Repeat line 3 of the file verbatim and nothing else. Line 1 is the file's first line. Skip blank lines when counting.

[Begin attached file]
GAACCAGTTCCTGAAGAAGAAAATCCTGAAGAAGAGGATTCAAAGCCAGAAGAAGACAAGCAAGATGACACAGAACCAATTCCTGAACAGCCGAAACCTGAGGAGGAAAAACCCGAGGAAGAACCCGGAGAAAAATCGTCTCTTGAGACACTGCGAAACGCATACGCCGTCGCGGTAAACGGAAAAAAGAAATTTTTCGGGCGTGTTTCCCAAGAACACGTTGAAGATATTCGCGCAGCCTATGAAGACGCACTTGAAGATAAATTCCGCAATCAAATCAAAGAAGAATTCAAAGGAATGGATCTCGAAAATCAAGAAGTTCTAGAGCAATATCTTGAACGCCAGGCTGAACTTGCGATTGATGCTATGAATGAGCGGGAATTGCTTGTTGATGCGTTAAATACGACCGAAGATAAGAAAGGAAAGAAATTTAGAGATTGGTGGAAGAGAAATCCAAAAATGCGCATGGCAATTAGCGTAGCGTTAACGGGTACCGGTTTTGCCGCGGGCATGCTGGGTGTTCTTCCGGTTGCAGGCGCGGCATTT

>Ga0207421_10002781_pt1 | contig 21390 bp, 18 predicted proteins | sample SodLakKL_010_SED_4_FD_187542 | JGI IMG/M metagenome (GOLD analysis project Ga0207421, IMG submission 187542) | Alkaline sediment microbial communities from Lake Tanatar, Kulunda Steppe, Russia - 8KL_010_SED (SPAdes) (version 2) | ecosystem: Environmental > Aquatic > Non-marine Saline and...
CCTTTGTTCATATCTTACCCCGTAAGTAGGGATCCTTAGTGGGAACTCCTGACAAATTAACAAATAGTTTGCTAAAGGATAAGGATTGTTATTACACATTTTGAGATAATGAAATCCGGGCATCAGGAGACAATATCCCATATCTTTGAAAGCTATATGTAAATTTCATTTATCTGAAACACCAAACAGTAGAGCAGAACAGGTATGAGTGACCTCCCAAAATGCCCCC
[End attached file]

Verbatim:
CCTTTGTTCATATCTTACCCCGTAAGTAGGGATCCTTAGTGGGAACTCCTGACAAATTAACAAATAGTTTGCTAAAGGATAAGGATTGTTATTACACATTTTGAGATAATGAAATCCGGGCATCAGGAGACAATATCCCATATCTTTGAAAGCTATATGTAAATTTCATTTATCTGAAACACCAAACAGTAGAGCAGAACAGGTATGAGTGACCTCCCAAAATGCCCCC